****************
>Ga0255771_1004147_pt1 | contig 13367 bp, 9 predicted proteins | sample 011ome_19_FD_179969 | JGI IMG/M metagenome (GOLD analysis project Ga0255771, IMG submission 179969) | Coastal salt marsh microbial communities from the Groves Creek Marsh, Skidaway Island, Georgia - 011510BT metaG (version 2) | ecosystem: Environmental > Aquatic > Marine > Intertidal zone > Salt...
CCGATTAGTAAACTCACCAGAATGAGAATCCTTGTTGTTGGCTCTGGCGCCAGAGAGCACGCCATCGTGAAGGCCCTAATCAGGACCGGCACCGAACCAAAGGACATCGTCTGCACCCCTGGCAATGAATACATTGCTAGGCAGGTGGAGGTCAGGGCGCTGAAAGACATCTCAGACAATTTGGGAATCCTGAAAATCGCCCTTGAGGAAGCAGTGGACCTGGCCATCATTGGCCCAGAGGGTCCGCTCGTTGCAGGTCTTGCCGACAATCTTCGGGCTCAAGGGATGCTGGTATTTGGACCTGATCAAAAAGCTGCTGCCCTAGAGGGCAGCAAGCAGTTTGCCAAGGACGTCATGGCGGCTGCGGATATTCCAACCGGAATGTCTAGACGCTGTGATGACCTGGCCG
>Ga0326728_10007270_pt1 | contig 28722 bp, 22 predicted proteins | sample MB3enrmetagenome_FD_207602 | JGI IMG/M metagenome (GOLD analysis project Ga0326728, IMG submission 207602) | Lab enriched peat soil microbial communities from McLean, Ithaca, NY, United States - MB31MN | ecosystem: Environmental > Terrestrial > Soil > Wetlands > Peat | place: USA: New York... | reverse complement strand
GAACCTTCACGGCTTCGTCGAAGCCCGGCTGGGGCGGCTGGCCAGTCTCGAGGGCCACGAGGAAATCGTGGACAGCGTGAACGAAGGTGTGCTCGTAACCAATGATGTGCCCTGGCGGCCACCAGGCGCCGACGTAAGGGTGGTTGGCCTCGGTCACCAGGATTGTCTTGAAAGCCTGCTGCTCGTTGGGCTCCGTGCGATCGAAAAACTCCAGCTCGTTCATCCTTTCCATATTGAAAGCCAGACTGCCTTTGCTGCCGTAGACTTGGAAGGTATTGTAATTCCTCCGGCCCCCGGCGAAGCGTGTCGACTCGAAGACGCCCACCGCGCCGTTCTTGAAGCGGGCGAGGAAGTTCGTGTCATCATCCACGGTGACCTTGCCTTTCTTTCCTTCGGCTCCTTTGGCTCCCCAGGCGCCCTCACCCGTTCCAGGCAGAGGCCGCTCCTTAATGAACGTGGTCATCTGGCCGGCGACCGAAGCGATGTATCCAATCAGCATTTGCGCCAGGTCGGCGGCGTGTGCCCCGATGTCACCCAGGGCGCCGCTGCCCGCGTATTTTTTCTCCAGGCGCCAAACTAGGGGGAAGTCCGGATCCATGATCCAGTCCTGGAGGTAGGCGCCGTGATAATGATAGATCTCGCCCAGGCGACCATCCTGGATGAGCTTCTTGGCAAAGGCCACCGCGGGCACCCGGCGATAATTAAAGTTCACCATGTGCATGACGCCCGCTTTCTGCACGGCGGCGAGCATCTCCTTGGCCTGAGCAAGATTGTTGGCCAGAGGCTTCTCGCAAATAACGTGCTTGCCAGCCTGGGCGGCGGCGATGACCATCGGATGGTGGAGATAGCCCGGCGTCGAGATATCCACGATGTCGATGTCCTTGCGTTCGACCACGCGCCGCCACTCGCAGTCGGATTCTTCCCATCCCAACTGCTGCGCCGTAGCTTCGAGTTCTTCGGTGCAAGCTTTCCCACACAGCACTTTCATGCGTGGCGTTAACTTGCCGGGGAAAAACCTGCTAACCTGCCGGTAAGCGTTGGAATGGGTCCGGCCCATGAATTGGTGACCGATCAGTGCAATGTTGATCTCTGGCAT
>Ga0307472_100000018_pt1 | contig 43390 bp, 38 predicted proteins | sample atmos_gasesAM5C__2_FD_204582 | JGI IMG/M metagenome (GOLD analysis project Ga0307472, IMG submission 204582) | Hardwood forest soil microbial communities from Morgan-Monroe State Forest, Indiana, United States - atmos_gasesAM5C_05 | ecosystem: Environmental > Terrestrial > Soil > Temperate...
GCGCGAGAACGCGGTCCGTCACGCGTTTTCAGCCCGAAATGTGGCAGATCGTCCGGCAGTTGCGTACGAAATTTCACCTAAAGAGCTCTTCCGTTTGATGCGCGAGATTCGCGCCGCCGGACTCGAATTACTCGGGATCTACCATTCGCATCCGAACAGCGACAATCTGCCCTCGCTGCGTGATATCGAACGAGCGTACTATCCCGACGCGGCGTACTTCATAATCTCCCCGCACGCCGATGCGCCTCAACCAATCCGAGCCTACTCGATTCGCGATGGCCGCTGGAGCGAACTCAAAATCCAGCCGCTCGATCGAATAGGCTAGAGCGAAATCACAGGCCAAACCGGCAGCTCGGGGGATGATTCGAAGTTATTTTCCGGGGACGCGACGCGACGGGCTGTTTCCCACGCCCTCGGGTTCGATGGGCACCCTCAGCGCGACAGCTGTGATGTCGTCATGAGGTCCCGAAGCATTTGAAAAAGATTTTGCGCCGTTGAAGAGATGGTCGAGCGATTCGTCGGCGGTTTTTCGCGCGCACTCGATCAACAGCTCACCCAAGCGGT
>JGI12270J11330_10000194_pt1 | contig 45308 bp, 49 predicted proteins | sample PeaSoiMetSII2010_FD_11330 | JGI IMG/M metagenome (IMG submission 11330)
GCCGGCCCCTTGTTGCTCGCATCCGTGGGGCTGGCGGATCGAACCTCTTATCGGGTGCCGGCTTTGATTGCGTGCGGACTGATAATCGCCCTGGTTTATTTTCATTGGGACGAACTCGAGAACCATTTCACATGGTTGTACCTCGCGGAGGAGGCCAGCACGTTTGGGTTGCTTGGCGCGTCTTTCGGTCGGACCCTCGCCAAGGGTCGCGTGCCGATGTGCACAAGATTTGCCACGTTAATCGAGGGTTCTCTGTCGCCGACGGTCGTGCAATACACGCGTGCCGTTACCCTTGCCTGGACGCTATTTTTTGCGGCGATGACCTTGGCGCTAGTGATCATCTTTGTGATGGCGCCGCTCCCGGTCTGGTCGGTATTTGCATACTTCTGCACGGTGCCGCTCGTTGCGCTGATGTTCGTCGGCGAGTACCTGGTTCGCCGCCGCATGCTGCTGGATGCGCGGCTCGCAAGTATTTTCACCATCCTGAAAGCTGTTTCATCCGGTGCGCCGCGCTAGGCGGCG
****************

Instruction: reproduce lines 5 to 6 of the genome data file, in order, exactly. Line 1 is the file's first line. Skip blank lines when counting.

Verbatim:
>Ga0307472_100000018_pt1 | contig 43390 bp, 38 predicted proteins | sample atmos_gasesAM5C__2_FD_204582 | JGI IMG/M metagenome (GOLD analysis project Ga0307472, IMG submission 204582) | Hardwood forest soil microbial communities from Morgan-Monroe State Forest, Indiana, United States - atmos_gasesAM5C_05 | ecosystem: Environmental > Terrestrial > Soil > Temperate...
GCGCGAGAACGCGGTCCGTCACGCGTTTTCAGCCCGAAATGTGGCAGATCGTCCGGCAGTTGCGTACGAAATTTCACCTAAAGAGCTCTTCCGTTTGATGCGCGAGATTCGCGCCGCCGGACTCGAATTACTCGGGATCTACCATTCGCATCCGAACAGCGACAATCTGCCCTCGCTGCGTGATATCGAACGAGCGTACTATCCCGACGCGGCGTACTTCATAATCTCCCCGCACGCCGATGCGCCTCAACCAATCCGAGCCTACTCGATTCGCGATGGCCGCTGGAGCGAACTCAAAATCCAGCCGCTCGATCGAATAGGCTAGAGCGAAATCACAGGCCAAACCGGCAGCTCGGGGGATGATTCGAAGTTATTTTCCGGGGACGCGACGCGACGGGCTGTTTCCCACGCCCTCGGGTTCGATGGGCACCCTCAGCGCGACAGCTGTGATGTCGTCATGAGGTCCCGAAGCATTTGAAAAAGATTTTGCGCCGTTGAAGAGATGGTCGAGCGATTCGTCGGCGGTTTTTCGCGCGCACTCGATCAACAGCTCACCCAAGCGGT